You can be a trailblazer in the original sense of the word. You don’t need brown signs or white paint to be a trailblazer. Autumn is a great time to find natural objects such as sticks, acorn caps, and other things fallen from the trees, to make trail markers on the ground.

PHOTO: Pictured here are four diffent ways to make arrows using stones, sticks, and red berries.The picture here shows you four different ways to direct a person to the right. 1. Line up small stones in the shape of an arrow. 2. Use larger stones to make a traditional trail marker by placing a small stone on top of a larger stone and adding a third stone next the pile in the direction you want to send your hikers. 3. Bright red serviceberries contrast against the green grass and make a colorful marker. 4. Arrange sticks in an arrow to point the way.

 

PHOTO: four sticks are arranged to form a square with eight stones inside the square; three sticks form an arrow over the square to tell what direction the hiker should take.Want to get fancy? Try this: form a square with sticks and tell the hiker how many steps to take by placing that number of stones in the middle. Make an arrow with small sticks to indicate direction. The trail marker in the picture tells us to take eight steps to get to the next marker. (This marker idea comes from an old Girl Scout Handbook.)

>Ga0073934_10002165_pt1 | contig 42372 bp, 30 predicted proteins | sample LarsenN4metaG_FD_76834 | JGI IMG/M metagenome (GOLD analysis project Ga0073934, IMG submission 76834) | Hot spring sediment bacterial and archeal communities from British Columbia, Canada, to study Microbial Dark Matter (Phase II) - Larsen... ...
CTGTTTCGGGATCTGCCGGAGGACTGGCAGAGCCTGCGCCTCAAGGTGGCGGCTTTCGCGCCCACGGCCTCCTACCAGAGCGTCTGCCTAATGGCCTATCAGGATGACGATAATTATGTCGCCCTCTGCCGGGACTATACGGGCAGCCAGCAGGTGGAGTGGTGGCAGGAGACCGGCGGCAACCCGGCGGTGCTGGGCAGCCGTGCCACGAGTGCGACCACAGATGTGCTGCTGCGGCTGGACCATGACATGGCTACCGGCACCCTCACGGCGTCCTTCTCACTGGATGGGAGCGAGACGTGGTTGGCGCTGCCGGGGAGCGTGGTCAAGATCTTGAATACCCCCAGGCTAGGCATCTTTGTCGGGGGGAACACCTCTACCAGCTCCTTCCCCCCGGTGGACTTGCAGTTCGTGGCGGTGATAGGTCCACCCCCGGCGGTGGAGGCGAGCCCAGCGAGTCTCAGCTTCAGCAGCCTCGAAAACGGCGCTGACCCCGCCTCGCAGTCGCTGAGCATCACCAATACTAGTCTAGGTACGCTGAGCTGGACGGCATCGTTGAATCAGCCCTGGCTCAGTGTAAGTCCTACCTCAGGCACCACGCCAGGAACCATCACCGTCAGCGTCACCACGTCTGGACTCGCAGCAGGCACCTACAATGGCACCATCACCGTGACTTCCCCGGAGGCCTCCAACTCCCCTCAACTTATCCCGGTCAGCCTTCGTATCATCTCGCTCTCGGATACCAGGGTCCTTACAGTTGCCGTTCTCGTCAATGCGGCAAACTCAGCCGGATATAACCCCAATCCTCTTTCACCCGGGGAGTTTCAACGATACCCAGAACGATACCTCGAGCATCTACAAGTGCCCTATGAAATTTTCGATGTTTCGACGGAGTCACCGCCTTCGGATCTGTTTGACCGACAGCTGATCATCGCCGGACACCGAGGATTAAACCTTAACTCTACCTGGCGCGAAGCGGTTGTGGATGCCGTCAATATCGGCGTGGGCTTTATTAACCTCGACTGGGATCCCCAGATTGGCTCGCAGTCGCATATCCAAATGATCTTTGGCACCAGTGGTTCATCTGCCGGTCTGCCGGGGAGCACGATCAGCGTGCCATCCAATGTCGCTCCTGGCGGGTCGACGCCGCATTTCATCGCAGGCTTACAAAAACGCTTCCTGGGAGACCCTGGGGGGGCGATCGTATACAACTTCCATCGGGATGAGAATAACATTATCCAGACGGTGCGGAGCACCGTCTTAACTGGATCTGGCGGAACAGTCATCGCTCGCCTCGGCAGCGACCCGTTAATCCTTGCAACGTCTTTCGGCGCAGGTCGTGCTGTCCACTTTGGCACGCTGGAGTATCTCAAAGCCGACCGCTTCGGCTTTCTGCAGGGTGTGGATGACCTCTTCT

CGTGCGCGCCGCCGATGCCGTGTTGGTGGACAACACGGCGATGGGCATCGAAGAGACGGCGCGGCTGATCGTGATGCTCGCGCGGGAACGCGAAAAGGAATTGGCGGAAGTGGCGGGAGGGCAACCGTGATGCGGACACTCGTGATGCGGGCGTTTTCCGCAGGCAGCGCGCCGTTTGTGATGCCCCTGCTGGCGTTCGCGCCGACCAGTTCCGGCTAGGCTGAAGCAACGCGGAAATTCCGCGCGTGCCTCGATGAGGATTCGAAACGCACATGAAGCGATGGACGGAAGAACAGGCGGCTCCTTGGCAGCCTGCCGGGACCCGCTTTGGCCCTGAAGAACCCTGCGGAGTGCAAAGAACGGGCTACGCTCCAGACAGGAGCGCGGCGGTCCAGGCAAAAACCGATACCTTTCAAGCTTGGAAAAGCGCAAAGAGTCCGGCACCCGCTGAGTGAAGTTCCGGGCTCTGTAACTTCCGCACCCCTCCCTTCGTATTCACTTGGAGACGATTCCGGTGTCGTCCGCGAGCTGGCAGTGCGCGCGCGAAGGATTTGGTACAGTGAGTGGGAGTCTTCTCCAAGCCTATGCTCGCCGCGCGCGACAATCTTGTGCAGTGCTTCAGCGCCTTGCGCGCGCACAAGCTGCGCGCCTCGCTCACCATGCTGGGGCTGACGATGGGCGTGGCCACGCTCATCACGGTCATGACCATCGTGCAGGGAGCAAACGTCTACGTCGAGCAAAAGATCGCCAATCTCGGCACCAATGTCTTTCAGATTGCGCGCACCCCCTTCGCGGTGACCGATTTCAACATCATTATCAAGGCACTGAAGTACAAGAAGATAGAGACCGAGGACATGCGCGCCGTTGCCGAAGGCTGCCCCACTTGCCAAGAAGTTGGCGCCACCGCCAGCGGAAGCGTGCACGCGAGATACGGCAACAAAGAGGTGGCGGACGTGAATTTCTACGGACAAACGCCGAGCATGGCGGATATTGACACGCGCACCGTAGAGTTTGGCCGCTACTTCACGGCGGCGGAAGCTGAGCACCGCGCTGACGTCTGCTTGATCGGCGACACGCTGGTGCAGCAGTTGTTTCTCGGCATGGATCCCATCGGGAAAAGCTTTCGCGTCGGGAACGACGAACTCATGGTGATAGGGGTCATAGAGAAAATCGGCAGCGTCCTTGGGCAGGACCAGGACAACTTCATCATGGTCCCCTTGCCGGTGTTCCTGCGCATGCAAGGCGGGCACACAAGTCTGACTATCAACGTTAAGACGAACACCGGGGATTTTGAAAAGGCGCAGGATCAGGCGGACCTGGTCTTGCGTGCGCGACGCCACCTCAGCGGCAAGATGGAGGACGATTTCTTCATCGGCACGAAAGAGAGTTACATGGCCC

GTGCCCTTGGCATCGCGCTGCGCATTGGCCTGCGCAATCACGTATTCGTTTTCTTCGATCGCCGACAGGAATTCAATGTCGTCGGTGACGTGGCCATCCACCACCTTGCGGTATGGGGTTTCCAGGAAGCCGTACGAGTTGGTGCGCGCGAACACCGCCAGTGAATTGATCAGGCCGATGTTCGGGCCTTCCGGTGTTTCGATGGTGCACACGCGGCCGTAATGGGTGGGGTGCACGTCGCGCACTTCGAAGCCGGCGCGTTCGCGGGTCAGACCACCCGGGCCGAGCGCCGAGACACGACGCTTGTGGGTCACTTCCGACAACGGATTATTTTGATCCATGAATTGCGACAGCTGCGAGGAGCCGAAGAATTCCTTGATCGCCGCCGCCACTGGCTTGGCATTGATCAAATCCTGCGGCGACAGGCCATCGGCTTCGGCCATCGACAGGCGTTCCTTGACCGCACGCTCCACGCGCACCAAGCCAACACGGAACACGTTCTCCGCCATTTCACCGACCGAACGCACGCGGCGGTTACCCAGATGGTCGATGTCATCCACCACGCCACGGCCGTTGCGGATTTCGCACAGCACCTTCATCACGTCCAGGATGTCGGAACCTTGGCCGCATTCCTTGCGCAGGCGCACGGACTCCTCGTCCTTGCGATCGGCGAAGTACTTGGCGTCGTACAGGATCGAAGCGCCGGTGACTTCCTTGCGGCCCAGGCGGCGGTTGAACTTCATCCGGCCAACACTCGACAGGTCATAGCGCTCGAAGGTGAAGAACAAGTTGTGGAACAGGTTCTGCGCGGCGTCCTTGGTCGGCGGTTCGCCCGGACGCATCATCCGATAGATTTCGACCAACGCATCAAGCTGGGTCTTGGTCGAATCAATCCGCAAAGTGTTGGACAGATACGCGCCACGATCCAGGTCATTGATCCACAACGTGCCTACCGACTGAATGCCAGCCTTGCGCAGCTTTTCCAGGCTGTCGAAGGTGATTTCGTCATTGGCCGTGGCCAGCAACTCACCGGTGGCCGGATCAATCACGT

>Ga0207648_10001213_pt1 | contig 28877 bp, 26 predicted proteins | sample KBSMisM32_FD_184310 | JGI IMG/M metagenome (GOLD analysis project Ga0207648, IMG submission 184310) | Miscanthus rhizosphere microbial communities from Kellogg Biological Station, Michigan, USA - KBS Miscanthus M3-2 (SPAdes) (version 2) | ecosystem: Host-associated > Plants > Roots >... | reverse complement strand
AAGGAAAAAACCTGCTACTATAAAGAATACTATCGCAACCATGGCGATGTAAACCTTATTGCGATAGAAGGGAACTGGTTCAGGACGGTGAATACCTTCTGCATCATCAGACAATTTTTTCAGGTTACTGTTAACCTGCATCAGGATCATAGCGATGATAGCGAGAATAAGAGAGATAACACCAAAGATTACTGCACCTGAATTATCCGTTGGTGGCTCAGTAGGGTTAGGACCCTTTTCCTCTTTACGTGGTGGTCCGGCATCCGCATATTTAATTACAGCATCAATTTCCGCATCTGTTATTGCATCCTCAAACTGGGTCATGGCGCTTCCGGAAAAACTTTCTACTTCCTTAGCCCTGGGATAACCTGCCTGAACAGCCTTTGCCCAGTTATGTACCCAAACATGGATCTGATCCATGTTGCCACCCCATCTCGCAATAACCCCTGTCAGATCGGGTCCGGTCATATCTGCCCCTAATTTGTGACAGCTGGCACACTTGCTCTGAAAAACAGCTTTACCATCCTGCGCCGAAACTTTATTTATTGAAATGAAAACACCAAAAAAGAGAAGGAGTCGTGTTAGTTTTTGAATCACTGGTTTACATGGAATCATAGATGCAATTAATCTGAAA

IM000504Mark the end of your trail with an X or a circle of rocks to let people know they’ve reached the intended destination. You can even place a treasure at the end of the path to reward your trail followers.

So don’t be put off by the cool fall weather—get outside and show your pioneering spirit by blazing a trail for your family and friends to follow around your home.


©2012 Chicago Botanic Garden and my.chicagobotanic.org

The Magic Tree

The Magic Tree is the Holy Grail for photographers. It’s the sweet spot where all the wildlife seems to magically appear for minutes or sometimes hours at a time. If I’m lucky I will find it a few times each year. The trick is I never know when or where the Magic Tree will be. The Magic Tree doesn’t just reveal itself to everybody. You have to show it respect. You can’t just walk up to it and start firing off pictures – that breaks the magic, and all the birds will scatter.